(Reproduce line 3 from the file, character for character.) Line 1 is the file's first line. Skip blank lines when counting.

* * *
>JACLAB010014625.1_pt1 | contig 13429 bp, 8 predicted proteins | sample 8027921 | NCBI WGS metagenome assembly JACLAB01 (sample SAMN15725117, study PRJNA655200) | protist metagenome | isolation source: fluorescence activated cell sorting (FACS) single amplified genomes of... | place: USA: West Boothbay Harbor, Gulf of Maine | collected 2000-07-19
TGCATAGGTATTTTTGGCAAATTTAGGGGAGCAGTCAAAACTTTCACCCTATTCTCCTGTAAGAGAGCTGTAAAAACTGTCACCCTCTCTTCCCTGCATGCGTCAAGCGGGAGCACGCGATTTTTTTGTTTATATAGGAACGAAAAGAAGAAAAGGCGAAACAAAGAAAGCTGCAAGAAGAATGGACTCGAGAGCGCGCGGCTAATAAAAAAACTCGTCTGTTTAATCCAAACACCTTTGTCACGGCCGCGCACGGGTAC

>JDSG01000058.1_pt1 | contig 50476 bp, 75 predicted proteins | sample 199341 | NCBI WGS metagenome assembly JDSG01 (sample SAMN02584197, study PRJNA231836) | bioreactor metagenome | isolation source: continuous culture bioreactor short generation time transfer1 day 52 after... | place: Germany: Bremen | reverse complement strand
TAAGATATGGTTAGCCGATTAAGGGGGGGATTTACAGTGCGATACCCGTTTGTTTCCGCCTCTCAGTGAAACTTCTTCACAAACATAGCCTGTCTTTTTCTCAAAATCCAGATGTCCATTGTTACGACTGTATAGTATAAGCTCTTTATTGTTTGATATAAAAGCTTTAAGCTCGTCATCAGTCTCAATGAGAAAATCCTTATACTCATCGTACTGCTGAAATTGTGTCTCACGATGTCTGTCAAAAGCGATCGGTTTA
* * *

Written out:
>JDSG01000058.1_pt1 | contig 50476 bp, 75 predicted proteins | sample 199341 | NCBI WGS metagenome assembly JDSG01 (sample SAMN02584197, study PRJNA231836) | bioreactor metagenome | isolation source: continuous culture bioreactor short generation time transfer1 day 52 after... | place: Germany: Bremen | reverse complement strand